Dealing With Furnace Problems

Dealing With Furnace Problems

Low Coolant Levels - What Is Causing Your Leak?

by Eliza Chapman

If you come home and your house is warmer than the temperature is set on your thermostat, there is a good possibility that is your HVAC not working correctly. While there are several things that may cause this, low coolant levels are one of the leading things that you should check. Coolant is the lifeblood of your unit. It cannot function correctly without the proper amount of coolant. But exactly what affects these levels? Some of the causes may surprise you. 

Chemicals In Your Building Materials

When you think of the building materials that your home is composed of, you probably think along the lines of wood, brick, cement, glass, metal, steel, plastics and more. What probably have not crossed your mind are all of the chemicals that can be found in and around your home. Some of these include:

  • Chromated copper arsenic (CCA) - is used as a preservative in treated outside lumber.
  • Formaldehyde - can be found in paints, glues, adhesives, pressed wood products, cloth and more. It can be found in high concentrations both inside and outside of your home. 
  • Perflorinated compounds - are used to make other materials stain resistant. It can also be found in a wide array of products used within your home that range from your personal-care products to your microwave popcorn bags.
  • Phthalates - are used to make flexible PVC. These chemicals are more likely found in your roofing, waterproofing, and flooring materials.

Formaldehyde, which is one of the most common chemicals found throughout your home, can cause metals to microscopically break down and corrode. Two of the metals that it interacts with are copper and aluminum. These are the metals that your air conditioning lines is most commonly made out of. When these microscopic breakdowns take place, tiny holes are created through which your coolant escapes from.

Landscaping Equipment

If your unit is sitting somewhere that you have to mower or weed-eat around, your landscaping equipment may be the culprit of your coolant leak. Although copper tubing is designed to be safe, dependable, and long-lasting, it is a very soft metal that can be easily damaged by repeated hits by your mower, or even repeated strikes from your trimmers. Make sure when you are doing yard work around your air conditioning unit that you avoid areas where your piping or tubing is exposed. It does not take much damage for your coolant to escape.

Poor System Design

As manufacturer's race to get more models to market at a lower price point so that they can remain competitive, they tend to cut corners. Many times copper or aluminum tubing has been replaced by plastics or other materials that are not as durable as the metals they have replaced. When shopping for a unit always ensure that you are purchasing your system from a reputable dealer that carries name brand units. Ask your dealer about potential problems the units you are considering may be having, or about service bulletins that have been released by the manufacturers about those particular units.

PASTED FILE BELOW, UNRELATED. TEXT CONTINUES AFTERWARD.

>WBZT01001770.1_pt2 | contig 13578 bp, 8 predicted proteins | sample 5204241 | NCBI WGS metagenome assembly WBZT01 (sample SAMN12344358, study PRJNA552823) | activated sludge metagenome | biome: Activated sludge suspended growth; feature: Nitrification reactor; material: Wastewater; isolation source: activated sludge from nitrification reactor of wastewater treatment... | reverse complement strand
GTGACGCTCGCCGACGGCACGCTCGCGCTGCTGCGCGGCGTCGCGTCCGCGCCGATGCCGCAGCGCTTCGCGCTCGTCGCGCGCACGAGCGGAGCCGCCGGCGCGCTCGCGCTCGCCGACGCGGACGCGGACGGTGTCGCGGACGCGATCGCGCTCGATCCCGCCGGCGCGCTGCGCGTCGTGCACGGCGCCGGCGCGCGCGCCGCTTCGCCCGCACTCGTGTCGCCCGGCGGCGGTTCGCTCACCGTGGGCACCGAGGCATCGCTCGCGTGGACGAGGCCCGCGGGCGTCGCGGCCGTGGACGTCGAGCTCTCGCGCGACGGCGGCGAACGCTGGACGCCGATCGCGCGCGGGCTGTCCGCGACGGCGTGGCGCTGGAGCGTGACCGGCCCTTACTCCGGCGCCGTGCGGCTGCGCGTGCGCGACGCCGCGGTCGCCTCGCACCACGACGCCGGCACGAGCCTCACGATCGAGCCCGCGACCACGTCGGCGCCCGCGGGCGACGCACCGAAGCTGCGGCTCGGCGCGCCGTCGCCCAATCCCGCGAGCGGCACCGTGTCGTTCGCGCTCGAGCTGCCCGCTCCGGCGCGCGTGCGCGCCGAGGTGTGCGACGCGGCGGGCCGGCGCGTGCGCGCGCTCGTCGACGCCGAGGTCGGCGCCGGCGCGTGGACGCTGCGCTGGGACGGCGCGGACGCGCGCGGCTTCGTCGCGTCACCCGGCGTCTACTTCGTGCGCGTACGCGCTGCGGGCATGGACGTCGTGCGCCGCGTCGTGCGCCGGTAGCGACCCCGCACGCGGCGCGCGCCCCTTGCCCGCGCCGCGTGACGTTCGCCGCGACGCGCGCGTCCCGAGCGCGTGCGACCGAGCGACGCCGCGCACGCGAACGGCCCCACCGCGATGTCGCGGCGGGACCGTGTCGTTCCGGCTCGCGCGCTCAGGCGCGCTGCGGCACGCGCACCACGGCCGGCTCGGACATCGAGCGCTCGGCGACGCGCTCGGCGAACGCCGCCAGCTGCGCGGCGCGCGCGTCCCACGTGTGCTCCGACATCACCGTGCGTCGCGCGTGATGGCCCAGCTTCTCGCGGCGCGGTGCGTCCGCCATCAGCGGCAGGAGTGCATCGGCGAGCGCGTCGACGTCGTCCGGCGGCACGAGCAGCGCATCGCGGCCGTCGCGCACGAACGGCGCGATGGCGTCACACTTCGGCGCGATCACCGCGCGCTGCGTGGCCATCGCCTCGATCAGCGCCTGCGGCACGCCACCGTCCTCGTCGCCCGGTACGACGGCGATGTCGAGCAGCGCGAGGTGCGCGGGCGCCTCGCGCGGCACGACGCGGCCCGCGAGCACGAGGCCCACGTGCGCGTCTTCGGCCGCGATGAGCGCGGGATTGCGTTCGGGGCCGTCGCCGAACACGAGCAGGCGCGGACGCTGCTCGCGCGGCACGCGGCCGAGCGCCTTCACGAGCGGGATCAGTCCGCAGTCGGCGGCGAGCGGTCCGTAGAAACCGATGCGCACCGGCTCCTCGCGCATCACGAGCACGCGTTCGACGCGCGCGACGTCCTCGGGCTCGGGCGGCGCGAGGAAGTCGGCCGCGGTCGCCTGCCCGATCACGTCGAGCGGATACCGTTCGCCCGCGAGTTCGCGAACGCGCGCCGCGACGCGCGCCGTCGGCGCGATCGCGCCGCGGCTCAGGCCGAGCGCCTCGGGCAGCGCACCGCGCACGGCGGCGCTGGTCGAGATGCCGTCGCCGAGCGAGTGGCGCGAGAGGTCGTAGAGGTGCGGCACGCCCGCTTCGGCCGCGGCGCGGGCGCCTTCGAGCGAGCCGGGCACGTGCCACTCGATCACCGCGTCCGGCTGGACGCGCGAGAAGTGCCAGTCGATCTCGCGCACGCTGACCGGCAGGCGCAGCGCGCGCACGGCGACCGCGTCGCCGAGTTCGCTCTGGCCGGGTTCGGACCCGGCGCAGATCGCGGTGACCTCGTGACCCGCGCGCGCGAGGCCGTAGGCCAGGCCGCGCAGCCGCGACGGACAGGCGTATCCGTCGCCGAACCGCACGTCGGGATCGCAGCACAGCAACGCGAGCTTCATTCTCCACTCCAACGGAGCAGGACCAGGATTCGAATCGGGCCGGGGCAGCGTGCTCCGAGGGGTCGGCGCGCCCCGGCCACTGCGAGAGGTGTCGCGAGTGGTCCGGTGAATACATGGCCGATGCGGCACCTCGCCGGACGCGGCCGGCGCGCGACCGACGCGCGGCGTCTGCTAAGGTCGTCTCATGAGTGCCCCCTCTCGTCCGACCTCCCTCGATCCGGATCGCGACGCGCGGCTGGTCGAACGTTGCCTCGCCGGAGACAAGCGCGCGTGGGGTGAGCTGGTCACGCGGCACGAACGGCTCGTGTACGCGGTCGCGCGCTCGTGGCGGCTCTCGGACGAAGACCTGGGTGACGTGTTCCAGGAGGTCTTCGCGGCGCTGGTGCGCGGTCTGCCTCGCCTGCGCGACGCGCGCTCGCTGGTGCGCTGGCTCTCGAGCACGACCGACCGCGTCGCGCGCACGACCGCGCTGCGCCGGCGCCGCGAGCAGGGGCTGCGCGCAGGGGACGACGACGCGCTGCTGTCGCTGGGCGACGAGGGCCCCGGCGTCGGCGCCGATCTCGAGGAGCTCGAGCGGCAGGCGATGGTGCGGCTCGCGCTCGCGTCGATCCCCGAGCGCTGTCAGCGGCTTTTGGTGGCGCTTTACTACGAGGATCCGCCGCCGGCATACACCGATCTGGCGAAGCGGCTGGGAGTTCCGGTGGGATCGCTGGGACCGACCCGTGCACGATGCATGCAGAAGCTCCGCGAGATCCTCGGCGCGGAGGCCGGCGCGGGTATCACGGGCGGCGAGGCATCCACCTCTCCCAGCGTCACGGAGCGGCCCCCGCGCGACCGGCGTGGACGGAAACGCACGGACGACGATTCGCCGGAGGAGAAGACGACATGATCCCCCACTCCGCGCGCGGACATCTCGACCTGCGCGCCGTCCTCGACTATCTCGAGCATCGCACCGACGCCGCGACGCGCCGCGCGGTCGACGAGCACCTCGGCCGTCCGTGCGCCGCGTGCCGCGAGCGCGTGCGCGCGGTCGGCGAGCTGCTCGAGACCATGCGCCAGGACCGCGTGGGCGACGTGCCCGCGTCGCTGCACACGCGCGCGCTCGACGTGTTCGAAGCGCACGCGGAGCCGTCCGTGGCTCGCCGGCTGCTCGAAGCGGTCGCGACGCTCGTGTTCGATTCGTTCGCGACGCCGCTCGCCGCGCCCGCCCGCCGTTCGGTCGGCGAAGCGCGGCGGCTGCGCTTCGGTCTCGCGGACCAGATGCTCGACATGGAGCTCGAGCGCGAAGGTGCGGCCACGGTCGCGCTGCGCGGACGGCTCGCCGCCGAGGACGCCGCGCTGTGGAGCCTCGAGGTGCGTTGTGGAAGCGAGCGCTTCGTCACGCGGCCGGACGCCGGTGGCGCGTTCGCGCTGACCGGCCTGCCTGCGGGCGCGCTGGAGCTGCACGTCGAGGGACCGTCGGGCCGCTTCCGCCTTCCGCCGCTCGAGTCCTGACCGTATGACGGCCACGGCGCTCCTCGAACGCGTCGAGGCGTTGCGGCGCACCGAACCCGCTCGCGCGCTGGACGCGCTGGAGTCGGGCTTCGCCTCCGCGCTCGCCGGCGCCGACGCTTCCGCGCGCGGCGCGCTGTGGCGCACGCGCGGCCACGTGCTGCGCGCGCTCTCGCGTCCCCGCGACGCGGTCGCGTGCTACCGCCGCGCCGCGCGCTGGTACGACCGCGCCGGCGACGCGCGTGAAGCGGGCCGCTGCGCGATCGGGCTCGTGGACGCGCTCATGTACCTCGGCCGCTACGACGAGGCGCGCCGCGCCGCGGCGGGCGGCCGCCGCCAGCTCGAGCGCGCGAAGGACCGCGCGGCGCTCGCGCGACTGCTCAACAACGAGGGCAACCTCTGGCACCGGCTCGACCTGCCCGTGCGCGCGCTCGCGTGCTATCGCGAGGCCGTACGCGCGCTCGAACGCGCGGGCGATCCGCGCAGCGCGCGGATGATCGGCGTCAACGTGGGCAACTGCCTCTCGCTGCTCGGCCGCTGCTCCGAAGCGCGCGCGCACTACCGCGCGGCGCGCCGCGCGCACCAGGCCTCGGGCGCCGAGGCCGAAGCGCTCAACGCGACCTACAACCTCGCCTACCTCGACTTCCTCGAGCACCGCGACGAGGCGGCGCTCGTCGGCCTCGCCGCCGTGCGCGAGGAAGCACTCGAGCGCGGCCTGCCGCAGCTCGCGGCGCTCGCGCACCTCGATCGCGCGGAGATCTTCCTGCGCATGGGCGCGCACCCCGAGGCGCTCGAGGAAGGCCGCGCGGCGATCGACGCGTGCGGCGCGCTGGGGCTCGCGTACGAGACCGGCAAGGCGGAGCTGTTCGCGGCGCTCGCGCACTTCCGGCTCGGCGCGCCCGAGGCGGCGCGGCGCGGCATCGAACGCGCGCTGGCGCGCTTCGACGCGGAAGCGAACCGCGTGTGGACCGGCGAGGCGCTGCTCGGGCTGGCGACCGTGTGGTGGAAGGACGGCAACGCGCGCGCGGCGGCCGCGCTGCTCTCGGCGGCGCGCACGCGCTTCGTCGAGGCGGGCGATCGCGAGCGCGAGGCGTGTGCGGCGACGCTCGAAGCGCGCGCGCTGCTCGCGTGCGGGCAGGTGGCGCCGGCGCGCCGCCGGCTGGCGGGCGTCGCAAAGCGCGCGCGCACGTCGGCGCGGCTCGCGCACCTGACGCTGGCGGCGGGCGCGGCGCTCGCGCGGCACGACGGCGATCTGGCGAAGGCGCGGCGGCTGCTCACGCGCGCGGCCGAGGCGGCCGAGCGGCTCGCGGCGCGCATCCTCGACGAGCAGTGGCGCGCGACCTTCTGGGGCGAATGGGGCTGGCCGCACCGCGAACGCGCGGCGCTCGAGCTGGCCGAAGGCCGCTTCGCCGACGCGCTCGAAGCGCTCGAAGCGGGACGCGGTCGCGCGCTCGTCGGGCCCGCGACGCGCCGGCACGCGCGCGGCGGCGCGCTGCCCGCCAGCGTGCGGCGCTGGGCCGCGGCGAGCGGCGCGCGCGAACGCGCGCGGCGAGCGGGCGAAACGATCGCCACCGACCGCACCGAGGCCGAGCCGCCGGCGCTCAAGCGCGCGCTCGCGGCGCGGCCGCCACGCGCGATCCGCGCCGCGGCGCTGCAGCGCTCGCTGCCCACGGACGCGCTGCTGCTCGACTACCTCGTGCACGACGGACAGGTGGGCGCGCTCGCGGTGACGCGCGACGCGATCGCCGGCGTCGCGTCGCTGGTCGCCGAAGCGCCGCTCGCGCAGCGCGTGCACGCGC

If you think that you have a coolant leak, do not hesitate to call a company like Classic Air and Heating that specializes in air conditioning services. Your coolant is the lifeblood of your unit (it is unable to function without it) and if you allow it to remain too low for too long, you run the risk of doing additional damage to your unit. Your AC service technician will be able to quickly locate and fix your leak. If this is your only problem, once they fill your system back up with coolant, it should run like it is new again.


About Me

Dealing With Furnace Problems

A few years ago, I could tell that we were having serious furnace problems. In addition to dealing with a house that was constantly too cold or too warm, we were also plagued by a noisy, smelly furnace that seemed to have trouble on a daily basis. Unfortunately, I didn't know enough about furnaces at the time to spot the problems quickly. One day, the entire system died, and it was beyond repair. After having that experience, I learned a lot about HVAC systems, so that I could troubleshoot future systems. This website is all about teaching you what you need to know so that you don't end up in the same situation.